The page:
Many Americans drink soda everyday without giving it a second thought. However, it’s considered common knowledge that sugary drinks aren’t good for your health. And yet, each year, Americans consume an average of 57 gallons of soda per person (1). So how bad is soda? Well, let’s just say doctors aren’t divided on the subject.
Soda and Osteoporosis
Cola soda contains both phosphoric acid and caffeine. In 2006, the Framingham Osteoporosis Study examined the bone mineral density (BMD) of 1413 women and 1125 men (2). It found that daily cola intake was associated with significantly lower BMD in the hips of women, which are much more prone to bone loss than men (3).
Some studies suggest that this phenomena is caused by too much phosphorous, which can inhibit calcium absorption (4). It’s also thought that phosphoric acid in cola leaches calcium out of bones (5).
Another study suggests that drinking 330 mg of caffeine, or about four cups of coffee can cause bone loss (4). Caffeine is thought to interfere with calcium absorption and lead to calcium loss through urine.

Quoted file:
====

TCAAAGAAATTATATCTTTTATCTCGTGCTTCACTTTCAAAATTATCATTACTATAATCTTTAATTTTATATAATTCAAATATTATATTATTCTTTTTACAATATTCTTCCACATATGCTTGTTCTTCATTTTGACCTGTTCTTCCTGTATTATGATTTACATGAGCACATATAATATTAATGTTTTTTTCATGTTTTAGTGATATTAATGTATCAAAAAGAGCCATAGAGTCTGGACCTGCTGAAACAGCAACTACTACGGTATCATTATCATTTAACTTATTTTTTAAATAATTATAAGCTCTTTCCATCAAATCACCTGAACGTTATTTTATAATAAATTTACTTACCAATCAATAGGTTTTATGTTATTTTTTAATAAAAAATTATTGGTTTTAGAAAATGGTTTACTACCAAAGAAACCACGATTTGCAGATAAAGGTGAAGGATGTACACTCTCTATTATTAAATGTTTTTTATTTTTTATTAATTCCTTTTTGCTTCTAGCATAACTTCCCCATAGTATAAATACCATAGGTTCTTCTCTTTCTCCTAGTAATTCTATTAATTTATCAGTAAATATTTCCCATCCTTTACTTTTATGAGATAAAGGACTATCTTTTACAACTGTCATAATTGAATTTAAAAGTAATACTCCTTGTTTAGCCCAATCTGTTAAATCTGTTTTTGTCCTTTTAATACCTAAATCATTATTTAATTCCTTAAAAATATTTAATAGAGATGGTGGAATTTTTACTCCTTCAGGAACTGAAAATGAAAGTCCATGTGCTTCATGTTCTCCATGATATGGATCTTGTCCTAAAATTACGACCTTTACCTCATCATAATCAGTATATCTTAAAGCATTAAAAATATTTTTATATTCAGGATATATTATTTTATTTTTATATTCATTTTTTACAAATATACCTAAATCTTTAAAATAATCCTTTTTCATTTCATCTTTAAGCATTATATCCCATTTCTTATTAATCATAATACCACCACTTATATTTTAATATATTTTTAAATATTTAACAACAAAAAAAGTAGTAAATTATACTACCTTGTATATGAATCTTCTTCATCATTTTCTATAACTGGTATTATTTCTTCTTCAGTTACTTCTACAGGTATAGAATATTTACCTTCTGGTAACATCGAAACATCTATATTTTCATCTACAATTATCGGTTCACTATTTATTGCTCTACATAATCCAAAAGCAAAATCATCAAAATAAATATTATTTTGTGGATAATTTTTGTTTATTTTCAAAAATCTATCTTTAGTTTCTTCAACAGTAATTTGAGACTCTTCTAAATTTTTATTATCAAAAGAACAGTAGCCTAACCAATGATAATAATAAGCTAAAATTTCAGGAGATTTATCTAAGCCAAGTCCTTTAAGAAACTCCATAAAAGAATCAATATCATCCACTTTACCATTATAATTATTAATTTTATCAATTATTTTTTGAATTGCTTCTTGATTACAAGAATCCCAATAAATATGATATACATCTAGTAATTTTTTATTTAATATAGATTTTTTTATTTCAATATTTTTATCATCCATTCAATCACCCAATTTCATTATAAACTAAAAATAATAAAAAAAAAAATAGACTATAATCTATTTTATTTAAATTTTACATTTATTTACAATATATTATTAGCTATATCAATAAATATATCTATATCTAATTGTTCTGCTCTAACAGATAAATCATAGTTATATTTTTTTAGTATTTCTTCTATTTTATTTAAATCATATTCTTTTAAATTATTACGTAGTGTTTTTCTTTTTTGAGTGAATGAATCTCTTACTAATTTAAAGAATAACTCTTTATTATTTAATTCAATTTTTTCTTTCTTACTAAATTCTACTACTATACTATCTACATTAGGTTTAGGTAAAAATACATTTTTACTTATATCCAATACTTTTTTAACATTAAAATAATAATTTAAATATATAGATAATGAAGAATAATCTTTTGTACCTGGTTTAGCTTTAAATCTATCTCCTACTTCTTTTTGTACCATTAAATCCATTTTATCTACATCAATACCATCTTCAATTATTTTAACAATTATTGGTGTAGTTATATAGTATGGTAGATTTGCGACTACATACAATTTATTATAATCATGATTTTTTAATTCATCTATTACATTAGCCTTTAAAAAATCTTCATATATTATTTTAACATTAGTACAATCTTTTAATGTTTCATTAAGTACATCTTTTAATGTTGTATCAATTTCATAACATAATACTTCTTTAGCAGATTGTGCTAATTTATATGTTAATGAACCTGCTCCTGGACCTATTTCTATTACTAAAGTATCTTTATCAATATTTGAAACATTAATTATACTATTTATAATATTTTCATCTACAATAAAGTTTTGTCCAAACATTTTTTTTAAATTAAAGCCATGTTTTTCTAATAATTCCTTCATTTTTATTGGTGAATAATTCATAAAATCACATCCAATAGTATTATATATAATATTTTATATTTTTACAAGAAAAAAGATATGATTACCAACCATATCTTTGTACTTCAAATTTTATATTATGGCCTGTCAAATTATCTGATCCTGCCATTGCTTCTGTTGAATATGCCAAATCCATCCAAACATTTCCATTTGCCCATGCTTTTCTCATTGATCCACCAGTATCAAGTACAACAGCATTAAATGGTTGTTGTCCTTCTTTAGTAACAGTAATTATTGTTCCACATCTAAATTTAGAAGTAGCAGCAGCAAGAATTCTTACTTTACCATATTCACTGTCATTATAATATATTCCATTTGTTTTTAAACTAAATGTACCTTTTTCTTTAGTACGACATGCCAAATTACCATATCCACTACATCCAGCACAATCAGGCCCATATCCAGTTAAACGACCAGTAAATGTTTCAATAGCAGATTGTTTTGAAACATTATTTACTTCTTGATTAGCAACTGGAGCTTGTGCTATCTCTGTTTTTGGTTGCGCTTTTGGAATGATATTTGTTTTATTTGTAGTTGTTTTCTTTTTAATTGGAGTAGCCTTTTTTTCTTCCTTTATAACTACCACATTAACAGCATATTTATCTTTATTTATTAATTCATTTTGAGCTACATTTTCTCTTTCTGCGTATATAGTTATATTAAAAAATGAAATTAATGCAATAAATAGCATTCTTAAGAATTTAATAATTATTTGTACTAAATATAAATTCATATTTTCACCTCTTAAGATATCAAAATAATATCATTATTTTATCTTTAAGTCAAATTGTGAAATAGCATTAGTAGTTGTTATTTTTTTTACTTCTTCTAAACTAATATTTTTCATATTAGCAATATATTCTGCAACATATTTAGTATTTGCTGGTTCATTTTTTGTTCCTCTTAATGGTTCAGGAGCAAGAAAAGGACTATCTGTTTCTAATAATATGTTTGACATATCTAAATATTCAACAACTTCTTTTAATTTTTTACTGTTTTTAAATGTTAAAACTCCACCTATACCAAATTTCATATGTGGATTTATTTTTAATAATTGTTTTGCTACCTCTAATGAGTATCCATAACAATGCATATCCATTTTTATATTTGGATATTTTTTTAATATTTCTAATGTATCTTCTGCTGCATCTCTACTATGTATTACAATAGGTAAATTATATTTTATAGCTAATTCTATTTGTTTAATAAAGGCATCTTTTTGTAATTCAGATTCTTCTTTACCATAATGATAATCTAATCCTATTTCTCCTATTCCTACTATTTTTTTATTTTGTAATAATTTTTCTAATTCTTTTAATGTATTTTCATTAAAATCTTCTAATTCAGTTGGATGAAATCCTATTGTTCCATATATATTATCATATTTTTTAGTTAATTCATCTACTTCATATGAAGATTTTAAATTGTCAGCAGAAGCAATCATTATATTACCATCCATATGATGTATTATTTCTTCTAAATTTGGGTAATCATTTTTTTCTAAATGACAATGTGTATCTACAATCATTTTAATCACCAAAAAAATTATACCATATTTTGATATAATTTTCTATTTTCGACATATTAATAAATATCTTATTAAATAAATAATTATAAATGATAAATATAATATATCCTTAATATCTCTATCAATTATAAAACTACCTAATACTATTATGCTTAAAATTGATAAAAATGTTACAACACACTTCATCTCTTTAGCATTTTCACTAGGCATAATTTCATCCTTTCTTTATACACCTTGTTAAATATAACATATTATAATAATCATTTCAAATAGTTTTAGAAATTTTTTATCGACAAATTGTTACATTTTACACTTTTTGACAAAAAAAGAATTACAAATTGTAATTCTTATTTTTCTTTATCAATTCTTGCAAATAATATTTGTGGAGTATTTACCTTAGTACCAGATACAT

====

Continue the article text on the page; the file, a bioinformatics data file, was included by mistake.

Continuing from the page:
If you suffer from osteoporosis, are over the age of 50 or have a condition which impairs nutrient absorption (such as Crohn’s disease), you should avoid soda at all cost.
Here are additional reasons why you should quit soda:
1. Extra Pounds
Two out of three adults and one out of three children in the United States are overweight or obese (6). It’s believe that daily soda consumption is contributing to this epidemic.
According to Dr. Christopher Ochner, assistant professor of pediatrics and adolescent medicine at the Icahn School of Medicine at Mount Sinai,: “If everything else in their diet is equal, a person who has a can of Coke a day adds an extra 14.5 pounds per year, just from the calories alone.” (7).
Worst of all, soda consumption causes you to gain visceral fat, which gathers around your organs and increase your risk of heart disease (8).
2. Liver Damage
Sugary drinks contain large amounts of fructose, which can damage the liver in large amounts. It’s one of the leading cause of non-alcoholic fatty liver disease.
As little as two cans of Coke a day increases not only your risk of fatty liver, but also of liver failure, liver cirrhosis and heart disease (9).